CATHOLIC NEWS OF THE WEEK . Sunday, 1 September 2019

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New mandatory insurance policy labelled money grab

HONG KONG (SE): A migrant rights group warned that the new policy of the Philippine Overseas Employment Administration (POEA) on mandatory insurance will discourage employers from hiring Filipino workers and the burden will ultimately be shifted to the workers themselves.
 
Under the POEA Governing Board Resolution 4 signed on August 17, all returning workers must register with the POEA and, apart from providing a passport valid for at least six months and a valid working visa, they have to submit a certificate of insurance with coverage similar to that required of those leaving for their first job abroad.
 
The insurance will cost US$144 ($1,200), which has to be paid before workers are allowed to return to their work places.
 
There is no date as to when the new policy will be enforced, as the government is still working on the implementing rules and regulations before fully enforcing it, according to a report in the Business Mirror on October 8.
 
Dolores Balladares-Pelaez, the chairperson of United Filipinos in Hong Kong, said in a statement issued on October 5, that the mandatory insurance is just another money-making scheme for the already burdened overseas workers that can cost them their jobs.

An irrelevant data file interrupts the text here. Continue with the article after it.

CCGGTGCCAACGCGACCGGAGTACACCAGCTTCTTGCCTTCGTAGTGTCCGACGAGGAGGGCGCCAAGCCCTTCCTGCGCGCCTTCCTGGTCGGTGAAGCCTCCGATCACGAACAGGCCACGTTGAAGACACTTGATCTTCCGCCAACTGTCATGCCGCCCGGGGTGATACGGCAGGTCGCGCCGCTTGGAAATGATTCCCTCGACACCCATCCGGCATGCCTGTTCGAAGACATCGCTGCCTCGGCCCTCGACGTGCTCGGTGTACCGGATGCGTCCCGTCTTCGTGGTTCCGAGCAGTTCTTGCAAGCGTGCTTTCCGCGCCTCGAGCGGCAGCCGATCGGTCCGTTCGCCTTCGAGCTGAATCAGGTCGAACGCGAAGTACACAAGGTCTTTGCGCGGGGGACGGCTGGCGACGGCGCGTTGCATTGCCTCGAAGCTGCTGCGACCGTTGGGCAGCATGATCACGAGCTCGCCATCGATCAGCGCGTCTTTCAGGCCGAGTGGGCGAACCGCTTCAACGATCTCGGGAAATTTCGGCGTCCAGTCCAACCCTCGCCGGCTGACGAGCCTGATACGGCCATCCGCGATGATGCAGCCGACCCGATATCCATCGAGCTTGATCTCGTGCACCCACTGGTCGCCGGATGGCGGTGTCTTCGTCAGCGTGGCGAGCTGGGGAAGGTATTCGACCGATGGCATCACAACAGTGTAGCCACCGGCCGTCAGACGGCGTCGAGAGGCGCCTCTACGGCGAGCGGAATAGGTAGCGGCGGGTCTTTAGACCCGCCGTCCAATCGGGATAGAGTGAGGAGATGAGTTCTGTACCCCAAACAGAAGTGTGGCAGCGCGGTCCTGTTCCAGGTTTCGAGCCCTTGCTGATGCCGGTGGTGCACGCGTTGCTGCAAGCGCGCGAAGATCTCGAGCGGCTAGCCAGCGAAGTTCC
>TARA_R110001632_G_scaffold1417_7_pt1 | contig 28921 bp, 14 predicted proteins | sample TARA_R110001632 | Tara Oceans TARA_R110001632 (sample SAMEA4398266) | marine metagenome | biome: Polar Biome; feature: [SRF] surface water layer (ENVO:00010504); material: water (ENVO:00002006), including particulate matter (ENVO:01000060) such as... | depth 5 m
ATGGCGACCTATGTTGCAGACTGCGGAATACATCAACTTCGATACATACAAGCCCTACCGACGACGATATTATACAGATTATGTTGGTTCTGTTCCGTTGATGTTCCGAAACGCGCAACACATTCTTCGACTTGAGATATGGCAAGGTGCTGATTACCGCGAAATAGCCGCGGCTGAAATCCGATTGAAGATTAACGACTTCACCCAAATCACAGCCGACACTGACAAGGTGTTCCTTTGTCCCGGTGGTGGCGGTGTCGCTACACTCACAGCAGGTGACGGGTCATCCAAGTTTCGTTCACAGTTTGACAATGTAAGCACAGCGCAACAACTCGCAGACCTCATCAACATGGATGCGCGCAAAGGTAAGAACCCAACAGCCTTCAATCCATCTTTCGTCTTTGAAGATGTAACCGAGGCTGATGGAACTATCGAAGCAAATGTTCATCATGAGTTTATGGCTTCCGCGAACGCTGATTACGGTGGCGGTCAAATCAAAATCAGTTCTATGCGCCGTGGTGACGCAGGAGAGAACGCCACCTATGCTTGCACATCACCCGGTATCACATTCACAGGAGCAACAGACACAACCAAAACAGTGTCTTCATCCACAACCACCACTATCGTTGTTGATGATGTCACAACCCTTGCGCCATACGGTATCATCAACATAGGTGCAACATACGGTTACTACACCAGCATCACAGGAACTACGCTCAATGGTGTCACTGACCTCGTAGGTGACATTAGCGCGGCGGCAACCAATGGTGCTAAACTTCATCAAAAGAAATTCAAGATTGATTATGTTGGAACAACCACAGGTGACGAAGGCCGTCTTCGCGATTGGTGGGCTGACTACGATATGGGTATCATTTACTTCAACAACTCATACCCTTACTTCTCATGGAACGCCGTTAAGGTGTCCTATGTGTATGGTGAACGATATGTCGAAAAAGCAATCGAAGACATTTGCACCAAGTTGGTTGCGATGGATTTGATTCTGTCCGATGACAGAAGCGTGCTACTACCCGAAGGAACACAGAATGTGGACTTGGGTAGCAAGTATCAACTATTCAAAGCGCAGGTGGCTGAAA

Pelaez explained that employers in Hong Kong are already required by law to get insurance for domestic workers and that the new mandatory insurance order will just add to the list of expenses for which they are made to pay and will only increase conflicts between employers and employees.
 
Pelaez believes that even though the resolution says that the employer must pay, in reality, it is most likely that the workers themselves will be paying the insurance to prevent arguments with their employers. 
 
“There is no mechanism to ensure that the employer will pay for it. This new fee might even lead to domestic workers losing their jobs because of tension with their employers,” she said. She added that overseas workers find it a heavy burden as the superfluous fee amounts to almost 30 per cent of their monthly salary.
 
The mandatory insurance came out months before the coming midterm elections in May 2019. Pelaez said her group cannot help but think that this collection is one way to accumulate more money for the elections.
 
Eman Villanueva, secretary general of the United Filipinos in Hong Kong, told the Sunday Examiner that the new mandatory insurance is redundant as a worker’s medical expenses are covered in Hong Kong and, if workers prefer to be treated in the Philippines, they can take out insurance in the Philippines of their own volition. 
 
“Making it mandatory removes an option for migrant workers to decide,” he said.
 
Migrante International said in a statement on October 9 that the resolution shows the government’s intention of handing over the responsibility of providing protective services to overseas workers to the private sector. 
 
It also said the measure shows that the government is unsatisfied with extorting mandatory insurance from new hires and is trying to get money from rehires to further boost the profit of POEA-accredited insurance providers.

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